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Helping Americans with Disabilities Stay at Work or Return to Work


  • The government wants to help Americans with disabilities keep working.
  • Abt built knowledge and developed research and evaluation design options.
  • We offered five options to expand on limited existing evidence.
The Challenge

The U.S. Department of Labor (DOL) wants to help Americans stay at or return to work after experiencing an injury or illness that limits their ability to work.

Abt is helping the DOL learn which Stay at Work or Return to Work (SAW/RTW)  interventions can most effectively and cost-efficiently keep workers at their jobs or at least in the labor force.

The Approach

Several types of agencies (e.g., workforce, vocational rehabilitation, workers’ compensation) operate SAW/RTW programs. These programs include interventions such as case coordination, counseling, training, and financial incentives. Abt’s study:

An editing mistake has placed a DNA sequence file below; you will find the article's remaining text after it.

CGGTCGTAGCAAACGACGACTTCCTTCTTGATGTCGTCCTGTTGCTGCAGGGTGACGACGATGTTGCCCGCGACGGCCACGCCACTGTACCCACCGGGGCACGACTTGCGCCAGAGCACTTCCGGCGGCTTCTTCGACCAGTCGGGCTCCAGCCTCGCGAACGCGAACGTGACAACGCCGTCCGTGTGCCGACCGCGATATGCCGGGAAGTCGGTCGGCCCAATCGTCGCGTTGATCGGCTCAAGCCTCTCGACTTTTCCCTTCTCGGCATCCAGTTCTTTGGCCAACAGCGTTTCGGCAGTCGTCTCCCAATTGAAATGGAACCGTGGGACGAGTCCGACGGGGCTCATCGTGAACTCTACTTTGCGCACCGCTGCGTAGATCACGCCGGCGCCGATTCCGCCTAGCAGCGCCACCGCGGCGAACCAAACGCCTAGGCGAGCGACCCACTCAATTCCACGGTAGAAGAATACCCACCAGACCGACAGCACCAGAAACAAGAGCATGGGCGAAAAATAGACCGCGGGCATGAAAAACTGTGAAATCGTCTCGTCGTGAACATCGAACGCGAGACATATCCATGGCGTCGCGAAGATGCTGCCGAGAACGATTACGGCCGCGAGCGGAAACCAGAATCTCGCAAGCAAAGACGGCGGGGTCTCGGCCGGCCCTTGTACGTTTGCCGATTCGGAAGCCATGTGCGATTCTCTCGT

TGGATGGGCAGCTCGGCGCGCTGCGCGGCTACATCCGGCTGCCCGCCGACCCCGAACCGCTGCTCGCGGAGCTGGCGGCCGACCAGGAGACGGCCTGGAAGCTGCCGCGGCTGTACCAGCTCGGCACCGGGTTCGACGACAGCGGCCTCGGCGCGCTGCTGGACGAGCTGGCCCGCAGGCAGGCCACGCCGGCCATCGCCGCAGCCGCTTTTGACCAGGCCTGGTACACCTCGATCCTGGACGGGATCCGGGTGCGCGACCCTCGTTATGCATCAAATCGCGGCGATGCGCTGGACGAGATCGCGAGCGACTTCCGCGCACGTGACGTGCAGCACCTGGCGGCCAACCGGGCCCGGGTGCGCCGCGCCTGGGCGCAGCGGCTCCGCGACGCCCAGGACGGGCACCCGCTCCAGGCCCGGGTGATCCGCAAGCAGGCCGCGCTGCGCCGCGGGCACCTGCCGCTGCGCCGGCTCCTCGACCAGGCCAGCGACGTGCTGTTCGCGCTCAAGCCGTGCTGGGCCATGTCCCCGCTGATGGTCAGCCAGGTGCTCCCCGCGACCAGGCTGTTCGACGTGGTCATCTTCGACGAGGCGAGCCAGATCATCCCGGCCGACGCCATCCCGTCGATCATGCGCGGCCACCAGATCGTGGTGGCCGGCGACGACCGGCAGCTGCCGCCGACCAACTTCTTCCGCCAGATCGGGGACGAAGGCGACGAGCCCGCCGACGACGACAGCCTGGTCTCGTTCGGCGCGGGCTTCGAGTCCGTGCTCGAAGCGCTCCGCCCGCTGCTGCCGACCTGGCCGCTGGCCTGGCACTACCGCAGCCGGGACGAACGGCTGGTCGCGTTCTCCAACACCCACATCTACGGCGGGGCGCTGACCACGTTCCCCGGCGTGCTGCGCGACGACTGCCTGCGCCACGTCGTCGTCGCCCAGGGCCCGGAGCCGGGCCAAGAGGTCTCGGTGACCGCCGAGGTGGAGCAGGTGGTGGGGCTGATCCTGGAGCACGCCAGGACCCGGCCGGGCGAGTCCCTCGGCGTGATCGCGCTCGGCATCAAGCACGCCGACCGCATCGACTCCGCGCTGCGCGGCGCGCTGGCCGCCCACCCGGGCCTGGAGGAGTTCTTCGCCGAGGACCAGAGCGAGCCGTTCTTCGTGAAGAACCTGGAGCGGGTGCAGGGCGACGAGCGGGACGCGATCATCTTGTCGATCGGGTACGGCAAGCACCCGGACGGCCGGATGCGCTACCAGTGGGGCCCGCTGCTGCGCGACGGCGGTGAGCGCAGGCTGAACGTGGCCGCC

• Summarized current program models and strategies
  • Synthesized the literature to identify evidence-based models
  • Studied characteristics of the target population and myriad programs with which workers engage following an injury or illness
  • Developed designs for five research and evaluation options, offering DOL recommendations for generating high-quality evidence for SAW/RTW strategies in the field.
The Results

We found that existing SAW/RTW programs vary in their design, but the evidence of their impact is limited. Existing studies often have limited internal and external validity. Following onset of an injury or illness, about 80 percent of workers engage with the health care system, suggesting health care may offer a promising touchpoint for intervention.

Of our five strategies to expand evidence on SAW/RTW interventions, three would provide information to workers, employers, or medical professionals; a fourth would test partial disability insurance payments; and a fifth would construct a new data source to support descriptive analyses of the target population.